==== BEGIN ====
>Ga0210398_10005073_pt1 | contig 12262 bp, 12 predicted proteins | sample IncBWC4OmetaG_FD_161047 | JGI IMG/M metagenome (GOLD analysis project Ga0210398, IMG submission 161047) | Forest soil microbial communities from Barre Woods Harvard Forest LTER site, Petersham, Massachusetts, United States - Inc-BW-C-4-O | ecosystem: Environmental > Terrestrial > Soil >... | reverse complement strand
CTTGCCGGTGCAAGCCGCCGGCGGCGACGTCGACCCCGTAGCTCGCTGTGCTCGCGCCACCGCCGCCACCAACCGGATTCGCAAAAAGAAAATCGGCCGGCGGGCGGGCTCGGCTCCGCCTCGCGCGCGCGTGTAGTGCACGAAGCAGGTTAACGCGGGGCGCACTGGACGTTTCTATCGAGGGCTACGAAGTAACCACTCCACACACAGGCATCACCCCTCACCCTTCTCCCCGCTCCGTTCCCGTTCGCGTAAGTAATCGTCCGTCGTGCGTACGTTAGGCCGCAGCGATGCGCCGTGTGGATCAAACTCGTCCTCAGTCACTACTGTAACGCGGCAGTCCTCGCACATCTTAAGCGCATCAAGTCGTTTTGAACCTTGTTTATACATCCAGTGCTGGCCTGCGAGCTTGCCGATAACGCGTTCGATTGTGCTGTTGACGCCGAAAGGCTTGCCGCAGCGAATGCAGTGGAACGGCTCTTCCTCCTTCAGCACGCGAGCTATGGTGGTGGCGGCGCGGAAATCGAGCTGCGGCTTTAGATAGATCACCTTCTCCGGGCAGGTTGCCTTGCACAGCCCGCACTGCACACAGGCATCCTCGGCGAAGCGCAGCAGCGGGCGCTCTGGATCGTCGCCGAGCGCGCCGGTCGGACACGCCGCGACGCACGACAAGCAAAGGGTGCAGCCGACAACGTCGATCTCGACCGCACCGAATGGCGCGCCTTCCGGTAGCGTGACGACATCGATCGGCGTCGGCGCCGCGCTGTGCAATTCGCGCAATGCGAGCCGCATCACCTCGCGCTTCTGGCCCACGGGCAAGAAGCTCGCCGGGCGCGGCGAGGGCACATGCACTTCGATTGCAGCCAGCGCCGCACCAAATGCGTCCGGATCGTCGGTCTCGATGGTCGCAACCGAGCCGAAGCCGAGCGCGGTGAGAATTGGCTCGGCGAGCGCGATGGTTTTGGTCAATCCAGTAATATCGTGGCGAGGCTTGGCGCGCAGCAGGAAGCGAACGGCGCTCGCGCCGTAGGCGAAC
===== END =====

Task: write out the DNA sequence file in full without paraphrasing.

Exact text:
>Ga0210398_10005073_pt1 | contig 12262 bp, 12 predicted proteins | sample IncBWC4OmetaG_FD_161047 | JGI IMG/M metagenome (GOLD analysis project Ga0210398, IMG submission 161047) | Forest soil microbial communities from Barre Woods Harvard Forest LTER site, Petersham, Massachusetts, United States - Inc-BW-C-4-O | ecosystem: Environmental > Terrestrial > Soil >... | reverse complement strand
CTTGCCGGTGCAAGCCGCCGGCGGCGACGTCGACCCCGTAGCTCGCTGTGCTCGCGCCACCGCCGCCACCAACCGGATTCGCAAAAAGAAAATCGGCCGGCGGGCGGGCTCGGCTCCGCCTCGCGCGCGCGTGTAGTGCACGAAGCAGGTTAACGCGGGGCGCACTGGACGTTTCTATCGAGGGCTACGAAGTAACCACTCCACACACAGGCATCACCCCTCACCCTTCTCCCCGCTCCGTTCCCGTTCGCGTAAGTAATCGTCCGTCGTGCGTACGTTAGGCCGCAGCGATGCGCCGTGTGGATCAAACTCGTCCTCAGTCACTACTGTAACGCGGCAGTCCTCGCACATCTTAAGCGCATCAAGTCGTTTTGAACCTTGTTTATACATCCAGTGCTGGCCTGCGAGCTTGCCGATAACGCGTTCGATTGTGCTGTTGACGCCGAAAGGCTTGCCGCAGCGAATGCAGTGGAACGGCTCTTCCTCCTTCAGCACGCGAGCTATGGTGGTGGCGGCGCGGAAATCGAGCTGCGGCTTTAGATAGATCACCTTCTCCGGGCAGGTTGCCTTGCACAGCCCGCACTGCACACAGGCATCCTCGGCGAAGCGCAGCAGCGGGCGCTCTGGATCGTCGCCGAGCGCGCCGGTCGGACACGCCGCGACGCACGACAAGCAAAGGGTGCAGCCGACAACGTCGATCTCGACCGCACCGAATGGCGCGCCTTCCGGTAGCGTGACGACATCGATCGGCGTCGGCGCCGCGCTGTGCAATTCGCGCAATGCGAGCCGCATCACCTCGCGCTTCTGGCCCACGGGCAAGAAGCTCGCCGGGCGCGGCGAGGGCACATGCACTTCGATTGCAGCCAGCGCCGCACCAAATGCGTCCGGATCGTCGGTCTCGATGGTCGCAACCGAGCCGAAGCCGAGCGCGGTGAGAATTGGCTCGGCGAGCGCGATGGTTTTGGTCAATCCAGTAATATCGTGGCGAGGCTTGGCGCGCAGCAGGAAGCGAACGGCGCTCGCGCCGTAGGCGAAC